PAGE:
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Politics

Anchorage School Board candidate Q&A: What’s the biggest challenge facing Anchorage schools?

  • Author: Anchorage Daily News
  • Updated: March 10
  • Published March 6

The Anchorage Daily News asked candidates for mayor and the Anchorage School Board in the April 3 election to answer a series of questions on issues facing the city and the Anchorage School District. We're publishing their responses daily. The answers were fact-checked when facts were cited and edited for spelling, grammar and clarity.

In this part, School Board candidates talk about the biggest challenge they see facing the Anchorage School District and how they would address it.

Seat E

Alisha Hilde
Age: 35
Occupation: Attorney

The biggest challenge we face is student performance. Our mission is to educate all students for success in life, but we're missing the mark with some of the lowest reading and math scores in the nation and a significant number of our graduates needing remedial college classes. Two of the greatest predictors of student success are parental involvement and quality of teaching. There are excellent programs already working in our district, including parent mentoring. We need to identify what's working and share those successes across our district. I strongly support vocational and tech education and student mentoring opportunities. And we have to be able to recruit and retain great teachers.

Tasha Hotch
Age: 40
Occupation: Program manager for the Alaska Community Health Aide program

Attendance – if kids are not in school it is hard for them to learn the material that is being covered. I would like to capture more data on why kids are missing school or coming in late. I would like to partner with community councils in addressing this issue, as many of them are aware of the unique challenges to their communities.

David Nees
Age: Declined to say
Occupation: Retired math teacher, volunteer Alaska Policy Forum education researcher

Safety of the students, Florida showed that even having uniformed police SRO officers in school is not a guarantee of safety. The district should pay for those teachers who want to get concealed carry permits and require all building security and principals to take concealed carry classes and attend active shooter training. We need to harden the exterior of our buildings, and can take a note from TSA.

Don Smith
Age: 78
Occupation: Retired Anchorage business owner

Anchorage and the State of Alaska have been facing major fiscal problems. Anchorage also has a shrinking school student population. A large part of a school district's funds come from the Alaska State Budget. This year alone we have more than 700 fewer students enrolled over last year. This student shrinkage has been going on since I last served on the school board more than six years ago. The Anchorage School District receives close to $6,000 for each enrolled student. $6,000 times 700 equals $4.2 million dollars. The solution is that we have to reduce expenditures since we are not allowed to print money.

Ron Stafford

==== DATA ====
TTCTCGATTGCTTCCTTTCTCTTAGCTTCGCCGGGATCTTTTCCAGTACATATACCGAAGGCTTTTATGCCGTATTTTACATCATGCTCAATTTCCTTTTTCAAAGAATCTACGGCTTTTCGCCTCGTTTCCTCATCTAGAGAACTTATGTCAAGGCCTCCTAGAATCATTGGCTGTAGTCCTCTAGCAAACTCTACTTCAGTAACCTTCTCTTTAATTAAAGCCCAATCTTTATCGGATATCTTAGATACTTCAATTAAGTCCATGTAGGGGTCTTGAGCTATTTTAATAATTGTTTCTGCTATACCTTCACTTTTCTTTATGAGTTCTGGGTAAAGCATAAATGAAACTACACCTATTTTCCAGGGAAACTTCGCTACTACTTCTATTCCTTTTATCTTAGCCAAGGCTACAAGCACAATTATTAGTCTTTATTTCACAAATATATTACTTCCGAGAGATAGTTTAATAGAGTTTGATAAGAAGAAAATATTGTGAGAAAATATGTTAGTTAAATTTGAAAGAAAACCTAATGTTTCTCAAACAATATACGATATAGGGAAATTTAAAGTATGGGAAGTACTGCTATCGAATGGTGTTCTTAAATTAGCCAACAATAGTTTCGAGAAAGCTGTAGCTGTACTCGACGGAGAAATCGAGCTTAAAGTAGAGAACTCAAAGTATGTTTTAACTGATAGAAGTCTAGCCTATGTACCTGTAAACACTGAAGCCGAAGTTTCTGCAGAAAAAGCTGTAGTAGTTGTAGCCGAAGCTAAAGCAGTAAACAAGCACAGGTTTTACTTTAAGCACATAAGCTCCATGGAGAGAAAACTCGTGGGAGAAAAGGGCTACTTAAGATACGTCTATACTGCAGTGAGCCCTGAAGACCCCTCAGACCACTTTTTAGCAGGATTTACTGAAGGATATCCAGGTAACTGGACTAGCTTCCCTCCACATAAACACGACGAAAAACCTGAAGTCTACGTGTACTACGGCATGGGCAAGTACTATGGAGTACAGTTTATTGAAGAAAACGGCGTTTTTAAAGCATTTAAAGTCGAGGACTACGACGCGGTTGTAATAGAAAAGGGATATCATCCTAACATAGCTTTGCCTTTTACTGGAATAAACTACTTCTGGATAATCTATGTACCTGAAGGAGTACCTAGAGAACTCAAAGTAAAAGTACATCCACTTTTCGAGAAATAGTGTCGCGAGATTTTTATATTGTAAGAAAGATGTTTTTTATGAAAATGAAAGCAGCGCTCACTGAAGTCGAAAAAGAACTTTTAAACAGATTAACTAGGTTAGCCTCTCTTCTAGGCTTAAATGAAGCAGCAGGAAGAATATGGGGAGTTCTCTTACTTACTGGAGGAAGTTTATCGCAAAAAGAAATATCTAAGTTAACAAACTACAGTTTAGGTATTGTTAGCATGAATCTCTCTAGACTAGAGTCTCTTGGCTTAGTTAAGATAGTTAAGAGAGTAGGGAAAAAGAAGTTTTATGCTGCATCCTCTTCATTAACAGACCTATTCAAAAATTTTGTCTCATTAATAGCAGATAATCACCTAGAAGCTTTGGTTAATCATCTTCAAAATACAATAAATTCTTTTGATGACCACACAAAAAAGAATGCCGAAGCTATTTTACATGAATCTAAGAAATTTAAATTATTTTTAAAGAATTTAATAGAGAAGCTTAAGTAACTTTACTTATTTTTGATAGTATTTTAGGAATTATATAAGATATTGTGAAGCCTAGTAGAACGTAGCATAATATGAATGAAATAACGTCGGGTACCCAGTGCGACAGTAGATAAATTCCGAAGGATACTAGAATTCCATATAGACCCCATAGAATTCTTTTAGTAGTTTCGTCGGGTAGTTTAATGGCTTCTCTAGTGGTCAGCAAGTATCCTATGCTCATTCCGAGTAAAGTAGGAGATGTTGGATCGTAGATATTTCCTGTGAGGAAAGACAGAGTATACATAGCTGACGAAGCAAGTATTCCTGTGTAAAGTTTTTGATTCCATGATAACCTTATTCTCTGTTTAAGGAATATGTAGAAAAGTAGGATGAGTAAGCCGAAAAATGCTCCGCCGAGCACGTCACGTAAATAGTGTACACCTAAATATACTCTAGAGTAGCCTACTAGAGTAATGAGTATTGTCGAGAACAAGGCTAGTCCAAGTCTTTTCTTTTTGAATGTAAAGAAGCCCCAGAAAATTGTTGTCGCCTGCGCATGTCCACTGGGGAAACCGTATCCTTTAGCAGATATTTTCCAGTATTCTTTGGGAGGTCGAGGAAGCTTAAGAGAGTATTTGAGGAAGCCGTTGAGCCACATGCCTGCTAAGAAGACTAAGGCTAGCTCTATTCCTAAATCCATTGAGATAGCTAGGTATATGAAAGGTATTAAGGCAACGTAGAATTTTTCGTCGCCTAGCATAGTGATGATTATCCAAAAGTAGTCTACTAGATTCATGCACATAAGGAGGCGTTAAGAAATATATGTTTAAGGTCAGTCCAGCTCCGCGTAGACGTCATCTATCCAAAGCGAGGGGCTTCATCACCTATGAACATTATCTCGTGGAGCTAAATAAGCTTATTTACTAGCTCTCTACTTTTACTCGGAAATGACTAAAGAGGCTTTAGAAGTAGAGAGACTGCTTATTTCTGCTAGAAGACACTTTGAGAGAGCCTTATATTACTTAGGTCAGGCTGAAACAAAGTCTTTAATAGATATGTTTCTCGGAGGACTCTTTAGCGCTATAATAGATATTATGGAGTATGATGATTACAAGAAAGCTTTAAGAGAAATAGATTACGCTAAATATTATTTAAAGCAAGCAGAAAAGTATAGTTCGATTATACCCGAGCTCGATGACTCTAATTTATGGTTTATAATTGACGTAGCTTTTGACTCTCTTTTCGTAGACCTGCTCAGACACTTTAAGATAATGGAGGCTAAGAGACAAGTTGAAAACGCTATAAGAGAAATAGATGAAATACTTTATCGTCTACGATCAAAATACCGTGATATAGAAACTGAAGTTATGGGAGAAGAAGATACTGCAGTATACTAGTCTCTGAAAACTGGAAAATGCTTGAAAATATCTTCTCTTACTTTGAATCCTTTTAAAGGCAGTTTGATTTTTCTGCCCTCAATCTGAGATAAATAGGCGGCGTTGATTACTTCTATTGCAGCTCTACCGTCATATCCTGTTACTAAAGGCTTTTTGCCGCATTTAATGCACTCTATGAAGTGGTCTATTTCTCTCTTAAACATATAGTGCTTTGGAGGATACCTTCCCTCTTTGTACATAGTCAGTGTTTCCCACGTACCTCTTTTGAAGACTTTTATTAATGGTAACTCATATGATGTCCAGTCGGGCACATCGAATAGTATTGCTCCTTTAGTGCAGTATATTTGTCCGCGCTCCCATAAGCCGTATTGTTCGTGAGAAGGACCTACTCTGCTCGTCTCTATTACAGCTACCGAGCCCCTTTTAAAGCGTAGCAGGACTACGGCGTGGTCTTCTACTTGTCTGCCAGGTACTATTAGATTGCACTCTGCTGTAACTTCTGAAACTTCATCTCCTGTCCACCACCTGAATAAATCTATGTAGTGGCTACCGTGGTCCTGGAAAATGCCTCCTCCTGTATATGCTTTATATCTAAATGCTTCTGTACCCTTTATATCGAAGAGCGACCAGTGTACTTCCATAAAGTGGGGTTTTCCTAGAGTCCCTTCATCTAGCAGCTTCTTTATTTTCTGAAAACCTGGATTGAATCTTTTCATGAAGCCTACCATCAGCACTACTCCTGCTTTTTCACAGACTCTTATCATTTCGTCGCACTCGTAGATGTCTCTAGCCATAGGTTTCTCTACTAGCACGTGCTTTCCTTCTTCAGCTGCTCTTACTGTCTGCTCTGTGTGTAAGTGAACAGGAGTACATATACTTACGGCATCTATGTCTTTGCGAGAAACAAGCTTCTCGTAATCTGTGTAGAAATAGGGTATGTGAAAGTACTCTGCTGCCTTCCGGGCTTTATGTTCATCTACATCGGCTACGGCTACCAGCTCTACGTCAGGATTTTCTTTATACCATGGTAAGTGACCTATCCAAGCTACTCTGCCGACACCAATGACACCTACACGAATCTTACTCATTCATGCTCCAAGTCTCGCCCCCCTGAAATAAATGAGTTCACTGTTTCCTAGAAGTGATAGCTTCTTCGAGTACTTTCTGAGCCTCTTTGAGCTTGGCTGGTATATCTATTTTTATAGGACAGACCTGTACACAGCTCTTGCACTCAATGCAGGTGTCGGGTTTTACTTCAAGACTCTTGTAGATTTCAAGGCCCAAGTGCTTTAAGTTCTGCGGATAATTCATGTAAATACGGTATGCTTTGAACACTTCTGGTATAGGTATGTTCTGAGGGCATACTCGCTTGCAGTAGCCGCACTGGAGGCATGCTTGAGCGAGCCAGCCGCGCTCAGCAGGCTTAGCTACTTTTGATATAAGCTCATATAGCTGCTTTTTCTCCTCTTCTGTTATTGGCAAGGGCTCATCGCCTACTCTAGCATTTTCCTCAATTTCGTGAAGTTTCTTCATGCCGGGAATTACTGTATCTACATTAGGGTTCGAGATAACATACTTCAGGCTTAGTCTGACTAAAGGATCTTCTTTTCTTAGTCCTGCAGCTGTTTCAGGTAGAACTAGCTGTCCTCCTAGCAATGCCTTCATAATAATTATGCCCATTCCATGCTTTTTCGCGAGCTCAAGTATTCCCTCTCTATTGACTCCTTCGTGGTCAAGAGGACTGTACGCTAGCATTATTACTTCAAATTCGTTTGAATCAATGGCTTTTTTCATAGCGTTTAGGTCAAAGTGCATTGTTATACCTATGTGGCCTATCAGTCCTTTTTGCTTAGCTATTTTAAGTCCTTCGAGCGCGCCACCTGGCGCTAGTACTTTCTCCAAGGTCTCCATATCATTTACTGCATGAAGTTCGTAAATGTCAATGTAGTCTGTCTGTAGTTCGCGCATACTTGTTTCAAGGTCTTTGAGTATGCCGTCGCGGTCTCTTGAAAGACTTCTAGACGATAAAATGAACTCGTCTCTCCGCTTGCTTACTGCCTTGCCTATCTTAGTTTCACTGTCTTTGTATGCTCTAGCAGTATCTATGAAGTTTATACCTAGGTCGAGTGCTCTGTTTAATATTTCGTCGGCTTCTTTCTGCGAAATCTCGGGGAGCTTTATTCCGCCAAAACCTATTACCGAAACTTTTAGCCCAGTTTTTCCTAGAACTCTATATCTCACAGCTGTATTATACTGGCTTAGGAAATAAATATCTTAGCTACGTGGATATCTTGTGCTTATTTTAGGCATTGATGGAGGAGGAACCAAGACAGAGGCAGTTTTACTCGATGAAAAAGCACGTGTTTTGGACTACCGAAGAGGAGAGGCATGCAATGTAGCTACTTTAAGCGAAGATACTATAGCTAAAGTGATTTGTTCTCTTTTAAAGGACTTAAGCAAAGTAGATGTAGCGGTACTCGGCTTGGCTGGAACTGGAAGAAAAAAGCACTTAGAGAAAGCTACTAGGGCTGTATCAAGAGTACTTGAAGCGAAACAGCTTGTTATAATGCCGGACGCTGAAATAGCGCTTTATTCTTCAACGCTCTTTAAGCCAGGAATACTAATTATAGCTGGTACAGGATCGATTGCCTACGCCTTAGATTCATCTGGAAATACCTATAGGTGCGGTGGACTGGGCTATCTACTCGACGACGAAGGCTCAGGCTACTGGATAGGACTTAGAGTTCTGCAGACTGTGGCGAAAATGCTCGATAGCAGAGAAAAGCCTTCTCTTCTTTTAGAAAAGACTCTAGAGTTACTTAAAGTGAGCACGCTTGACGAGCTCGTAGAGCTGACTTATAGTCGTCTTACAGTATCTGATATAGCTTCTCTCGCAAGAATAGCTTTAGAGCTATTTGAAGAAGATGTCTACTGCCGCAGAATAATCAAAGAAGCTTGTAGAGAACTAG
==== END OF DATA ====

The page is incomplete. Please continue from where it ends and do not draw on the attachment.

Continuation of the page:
Age: 68
Job: Transportation consultant

One of the biggest things there is to allow the teachers more authority in disciplining the students. If you don't do your homework now you just get by, they really don't do anything to 'em. They need to have responsibility when they do or don't do what they're told. There need to be repercussions when (students) don't do what they're supposed to.

Seat F

Phil Isley
Age: 62
Occupation: A&P Mechanic

Failure to educate students and overspending. Responsible, logical decisions.

Deena Mitchell
Age: 56
Occupation: Currently a parent, volunteer and homemaker. Past: Advertising executive, economics instructor at Indiana University

Inadequate and unpredictable funding, which hinders the district's and schools' abilities to plan effectively, and has caused five years of continuous reductions in resources/services for our students. For the health of our children and our economy, it is critical that we invest in a strong education system. I will seek continued efficiencies, and will communicate to our legislators the critical importance of early and inflation-adjusted school funding. Finally, I will support strategic investments to lay a solid foundation of literacy in our youngest students, engage students at all levels, close the achievement gaps, and improve our graduation rates.

Seat G

Elisa Snelling
Age: 39
Occupation: Accountant and current School Board member

The biggest challenge is the funding and persistent loss of students. The solution is to keep the money in the classrooms best we can and retain top teachers. Other challenges are the achievement gap, outdated curriculum, and D2020 goals.

Irene Weisman
Age: 21
Occupation: Stay-at-home mom

The biggest challenge we face is our rising number of failing students. In the 2015-16 school year we had a failure rate of 19.49 percent this year, 2017-18, that rate is up to 21.72 percent, an increase of 2.23 percentage points! We can combat this by lobbying more for a better budget in the hopes of an increase, working to decrease class sizes, using early funding of education to take a little pressure off our faculty, doing everything possible to get parents more involved in education, and finding ways to boost attendance rates.

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